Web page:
By Gregory Zimmerman, Lake Superior State University
Since 1977, Lake Superior State University’s Aquatic Research Lab in Sault Ste. Marie, Michigan, has been a center for research and outreach around the ecology of the St. Marys River and other aquatic habitats, as well as a focal point for student training in fisheries. The lab is probably best known for its Atlantic salmon hatchery program, in which it raises Atlantics for release into the river and Lake Huron system. Thanks to the lab, the experience of fishing for Atlantics in the St. Marys Rapids is cherished by locals and by visitors from around world.
The hatchery operations are impressive. Lake Superior State University (LSSU) is one of only a few universities that offer students direct work experiences in a hatchery that releases fish into public waters – but the lab does much more. Research projects in the river and Great Lakes, inland lakes, streams and wetlands advance science and provide information for improving the management of our resources.
Outreach activities inform residents and visitors about the importance of conserving our natural heritage. One example of outreach is the lab’s popular online “fish cam.” The lab is also a model of collaboration between the university, resource management agencies such as the Michigan Department of Natural Resources and Environment Canada, Cloverland Electric and other local organizations. Recent lab activities include a partnership in the Little Rapids Restoration project, the Great Lakes Coastal Wetlands Monitoring Program, sturgeon research, and more.
Now the lab is slated to take a big step in expanding its work. The facility will move from the current, rather cramped, space in the east end of the Cloverland Electric Hydro Plant to much larger space in the former Edison Sault office space on the west side of the plant. The lab will have about three times the space it currently has and be renamed the Center for Freshwater Research and Education (CFRE). The move has been in the works for several years, ever since Edison Sault donated the previous office building to the university. Plans include much-expanded research space for fish culture and fish health, space dedicated to public outreach, a K-12 discovery room, office space for researchers, and an outdoor educational park.
Two major sources of financial backing are moving the plans into reality. Last July, Michigan Gov. Rick Snyder signed an appropriations bill adding CFRE to the state’s capital outlay plan. The state would provide 75 percent of the funding with the university responsible for covering the rest of the costs. Then, this past December, Dick and Theresa Barch donated $500,000 to lead the way in helping the university raise its share of the estimated total of $11.8 million needed to build the Center.
For more information about the lab, visit www.lssu.edu/arl. For information about contributing to CFRE, contact LSSU Foundation Director Tom Coates at (906) 635-6670 or firstname.lastname@example.org.
Gregory Zimmerman is a professor of biology at Lake Superior State University. His research interests include control of invasive plant species in wetlands.
Editor’s Note: You can comment on issues raised in this article as part of the IJC’s public comment period on the Progress Report of the Parties and Triennial Assessment of Progress. Go to ParticipateIJC.org.
The makeup of Great Lakes fisheries could change in coming decades due to invasive species and the effects of the Great Lakes Water Quality Agreement, as popular stocked Pacific salmon species are numerically surpassed by native fish like walleye and lake trout.
“Although the fisheries have been good over the past two or three decades for salmon and trout in particular, we’re seeing the effects of a variety of invasive species coupled with nutrient reductions … on preyfish populations,” said Dr. John Dettmers, Fishery Management Program director with the Great Lakes Fisheries Commission. While on the whole fishing in the Great Lakes is good right now, Dettmers said there are warning signs that the more popular fisheries in the lakes over the past few decades may be nearing the “end of their life” as the food webs in the lakes come into a new equilibrium.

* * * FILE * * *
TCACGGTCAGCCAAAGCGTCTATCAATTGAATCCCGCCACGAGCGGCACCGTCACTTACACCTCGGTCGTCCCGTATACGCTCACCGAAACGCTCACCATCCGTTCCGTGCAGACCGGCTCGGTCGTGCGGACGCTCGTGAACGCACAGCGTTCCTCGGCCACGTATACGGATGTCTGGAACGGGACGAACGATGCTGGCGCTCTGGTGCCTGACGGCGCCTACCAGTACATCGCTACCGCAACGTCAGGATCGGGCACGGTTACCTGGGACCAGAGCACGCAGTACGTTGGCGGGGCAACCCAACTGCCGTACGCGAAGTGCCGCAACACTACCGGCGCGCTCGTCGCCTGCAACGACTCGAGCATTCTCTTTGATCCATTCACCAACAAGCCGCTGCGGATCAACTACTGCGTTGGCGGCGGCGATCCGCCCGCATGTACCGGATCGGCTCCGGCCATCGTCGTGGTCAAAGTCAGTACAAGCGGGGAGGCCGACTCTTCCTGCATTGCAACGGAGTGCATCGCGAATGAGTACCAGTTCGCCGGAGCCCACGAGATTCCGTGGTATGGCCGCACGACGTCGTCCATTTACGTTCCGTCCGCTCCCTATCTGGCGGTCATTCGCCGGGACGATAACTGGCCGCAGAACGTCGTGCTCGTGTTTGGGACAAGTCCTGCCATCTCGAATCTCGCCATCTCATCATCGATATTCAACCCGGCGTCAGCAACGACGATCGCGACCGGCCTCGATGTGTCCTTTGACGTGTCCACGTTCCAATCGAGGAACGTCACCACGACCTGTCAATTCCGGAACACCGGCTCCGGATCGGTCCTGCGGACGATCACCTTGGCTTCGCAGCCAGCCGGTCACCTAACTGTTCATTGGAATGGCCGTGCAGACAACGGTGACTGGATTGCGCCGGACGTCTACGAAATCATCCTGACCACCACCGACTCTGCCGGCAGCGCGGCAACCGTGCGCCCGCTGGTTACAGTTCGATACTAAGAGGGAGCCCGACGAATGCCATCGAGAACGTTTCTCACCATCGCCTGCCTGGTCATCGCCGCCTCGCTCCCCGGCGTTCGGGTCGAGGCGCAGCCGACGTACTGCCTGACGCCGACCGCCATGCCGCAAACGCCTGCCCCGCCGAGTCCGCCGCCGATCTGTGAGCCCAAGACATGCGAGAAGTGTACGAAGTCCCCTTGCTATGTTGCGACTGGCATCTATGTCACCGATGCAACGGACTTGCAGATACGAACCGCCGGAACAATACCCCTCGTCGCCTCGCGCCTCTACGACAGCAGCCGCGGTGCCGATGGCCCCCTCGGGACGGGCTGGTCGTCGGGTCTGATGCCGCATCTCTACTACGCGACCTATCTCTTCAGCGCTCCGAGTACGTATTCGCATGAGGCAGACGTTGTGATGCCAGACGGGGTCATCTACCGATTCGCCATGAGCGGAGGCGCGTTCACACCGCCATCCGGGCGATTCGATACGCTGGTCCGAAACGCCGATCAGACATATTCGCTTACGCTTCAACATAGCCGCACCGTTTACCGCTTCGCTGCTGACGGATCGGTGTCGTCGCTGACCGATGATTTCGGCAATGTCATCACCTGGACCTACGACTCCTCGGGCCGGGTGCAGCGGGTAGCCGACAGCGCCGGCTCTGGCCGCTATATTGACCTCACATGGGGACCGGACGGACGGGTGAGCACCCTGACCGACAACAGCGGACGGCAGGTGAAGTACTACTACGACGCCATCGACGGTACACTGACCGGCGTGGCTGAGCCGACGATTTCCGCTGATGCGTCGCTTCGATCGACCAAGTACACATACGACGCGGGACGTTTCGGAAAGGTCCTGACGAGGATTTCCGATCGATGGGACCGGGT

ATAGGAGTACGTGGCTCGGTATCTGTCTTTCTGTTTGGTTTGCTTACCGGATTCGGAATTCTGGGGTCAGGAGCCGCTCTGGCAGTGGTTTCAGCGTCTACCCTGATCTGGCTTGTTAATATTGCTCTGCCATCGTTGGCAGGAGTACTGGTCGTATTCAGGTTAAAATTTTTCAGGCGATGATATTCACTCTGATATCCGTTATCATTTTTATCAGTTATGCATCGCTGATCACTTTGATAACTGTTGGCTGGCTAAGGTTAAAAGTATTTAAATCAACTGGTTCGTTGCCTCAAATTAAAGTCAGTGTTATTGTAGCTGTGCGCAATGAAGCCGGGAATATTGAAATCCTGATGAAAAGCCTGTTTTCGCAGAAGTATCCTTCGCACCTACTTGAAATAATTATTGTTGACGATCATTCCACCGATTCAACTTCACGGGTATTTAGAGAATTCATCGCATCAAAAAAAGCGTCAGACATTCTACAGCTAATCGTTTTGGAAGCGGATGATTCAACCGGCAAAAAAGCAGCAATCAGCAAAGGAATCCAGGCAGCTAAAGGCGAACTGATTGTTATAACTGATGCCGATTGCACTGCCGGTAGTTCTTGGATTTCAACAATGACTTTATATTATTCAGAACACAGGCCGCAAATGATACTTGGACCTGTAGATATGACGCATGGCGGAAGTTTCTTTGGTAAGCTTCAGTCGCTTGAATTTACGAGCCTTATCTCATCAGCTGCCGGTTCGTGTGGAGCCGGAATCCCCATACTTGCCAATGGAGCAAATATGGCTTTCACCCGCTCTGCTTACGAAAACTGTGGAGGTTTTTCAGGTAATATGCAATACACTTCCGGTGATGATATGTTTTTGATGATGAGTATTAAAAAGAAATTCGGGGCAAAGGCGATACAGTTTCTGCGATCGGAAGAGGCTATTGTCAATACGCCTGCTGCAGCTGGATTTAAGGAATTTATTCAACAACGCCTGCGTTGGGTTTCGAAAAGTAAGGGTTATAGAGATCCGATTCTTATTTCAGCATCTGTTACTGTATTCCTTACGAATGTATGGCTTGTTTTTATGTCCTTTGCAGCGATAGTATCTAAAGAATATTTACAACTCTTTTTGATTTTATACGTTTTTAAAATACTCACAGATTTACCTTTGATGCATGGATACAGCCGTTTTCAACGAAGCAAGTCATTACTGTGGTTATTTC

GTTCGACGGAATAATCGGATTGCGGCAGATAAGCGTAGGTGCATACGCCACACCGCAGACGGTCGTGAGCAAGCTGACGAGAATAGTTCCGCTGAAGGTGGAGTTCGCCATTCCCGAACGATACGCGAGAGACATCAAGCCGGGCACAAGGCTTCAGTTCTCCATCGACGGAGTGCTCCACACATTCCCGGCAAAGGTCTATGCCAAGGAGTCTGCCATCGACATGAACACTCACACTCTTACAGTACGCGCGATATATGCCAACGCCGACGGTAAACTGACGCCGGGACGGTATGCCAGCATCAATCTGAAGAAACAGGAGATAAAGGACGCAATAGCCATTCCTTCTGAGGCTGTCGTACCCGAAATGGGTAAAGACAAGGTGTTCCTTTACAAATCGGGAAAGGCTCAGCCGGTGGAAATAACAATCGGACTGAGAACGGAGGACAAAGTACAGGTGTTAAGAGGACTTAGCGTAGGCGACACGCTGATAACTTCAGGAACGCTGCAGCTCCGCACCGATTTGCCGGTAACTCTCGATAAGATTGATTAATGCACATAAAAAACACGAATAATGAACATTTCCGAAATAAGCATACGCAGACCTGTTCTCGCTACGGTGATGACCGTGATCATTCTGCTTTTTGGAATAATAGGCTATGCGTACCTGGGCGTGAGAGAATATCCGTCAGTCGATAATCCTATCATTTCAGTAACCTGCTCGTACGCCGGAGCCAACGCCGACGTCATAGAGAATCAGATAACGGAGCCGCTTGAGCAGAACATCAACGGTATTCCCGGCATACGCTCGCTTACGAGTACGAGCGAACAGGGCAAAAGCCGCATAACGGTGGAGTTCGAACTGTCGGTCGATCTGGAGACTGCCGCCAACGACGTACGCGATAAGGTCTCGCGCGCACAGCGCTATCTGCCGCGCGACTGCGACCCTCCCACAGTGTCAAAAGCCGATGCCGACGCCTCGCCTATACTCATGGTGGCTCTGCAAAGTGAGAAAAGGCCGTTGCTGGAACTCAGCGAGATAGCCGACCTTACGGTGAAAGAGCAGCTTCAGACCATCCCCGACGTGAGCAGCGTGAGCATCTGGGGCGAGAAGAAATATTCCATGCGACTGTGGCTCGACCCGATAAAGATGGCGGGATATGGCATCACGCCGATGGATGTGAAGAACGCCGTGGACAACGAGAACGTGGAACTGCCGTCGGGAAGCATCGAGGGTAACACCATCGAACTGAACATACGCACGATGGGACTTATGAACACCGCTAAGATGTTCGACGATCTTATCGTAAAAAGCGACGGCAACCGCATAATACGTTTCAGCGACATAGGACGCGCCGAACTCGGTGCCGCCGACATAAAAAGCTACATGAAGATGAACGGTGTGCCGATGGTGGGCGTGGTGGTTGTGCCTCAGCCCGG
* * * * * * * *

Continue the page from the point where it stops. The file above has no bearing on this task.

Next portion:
Lake Huron has been a bellwether for these trends. Pacific salmon species like Chinook or coho are stocked in the Great Lakes to prey on alewives, an invasive species that caused major ecological havoc in the mid-20th century prior to the salmon stocking. The alewives would overpopulate and cause mass die-offs, fouling beaches, until the salmon were introduced in the 1960s. Around 2003-2004, the alewife population crashed in Lake Huron, bringing down the salmon populations with it. Alewives have not made a comeback in the lake since then, and fishery management officials dramatically reduced their stocking of Pacific salmon into the lake.
Dettmers said managers in Lake Ontario and Lake Michigan also have reduced their salmon stocking targets for 2017 in an attempt to prevent a crash like the one in Lake Huron. Pacific salmon are a popular recreational fishing target, but they are by no means the only ones.
Native species fisheries on the rebound
Native fish species like walleye, lake trout and yellow perch may be looking at a recreational comeback in the coming decades, Dettmers said. In Lake Huron, those species have bounced back, and both walleye and yellow perch populations have been stable in Lake Erie. Lake trout, historically stocked within the basin after sea lamprey devastated their numbers in the first half of the 20th century, are reproducing naturally at measurable levels in several lakes, and managers are beginning to cut back on stocking.
According to Jay Wesley, Lake Michigan basin coordinator with the Michigan Department of Natural Resources, invasive zebra and quagga mussels have been an ongoing problem in recent decades. By eating phytoplankton and other bases of the food web, mussels will filter-feed nutrients out of the water column and sequester them near the shore and at the bottom of the lake, away from where preyfish traditionally find their meals. Coupled with the phosphorus fertilizer runoff reductions taking place under the Great Lakes Water Quality Agreement, Wesley said Lake Michigan is facing an “historic low of biomass of prey in the lake.” Alewives, smelt and bloater chub – fish that prefer to stay in the water column – are all on the decline, while other species like the lake herring, walleye or lake sturgeon – which prefer to hang out near the lake floor – are taking advantage of this nutrient move.
Matt Preisser, Lake Michigan coordinator with the Michigan Department of Environmental Quality’s Office of the Great Lakes, said round gobies, another invasive species in the lakes, also play a role in that nutrient shift. The bottom-dwelling gobies eat mussels and their populations have surged in recent years. Many researchers believe gobies are now a major prey fish in all of the lakes except Superior. Predator fish with more diversified diets and broader foraging behavior, such as lake trout, are benefitting from this improved prey source. Meanwhile, fish like Chinook salmon that don’t like going to the bottom to feed are worse off.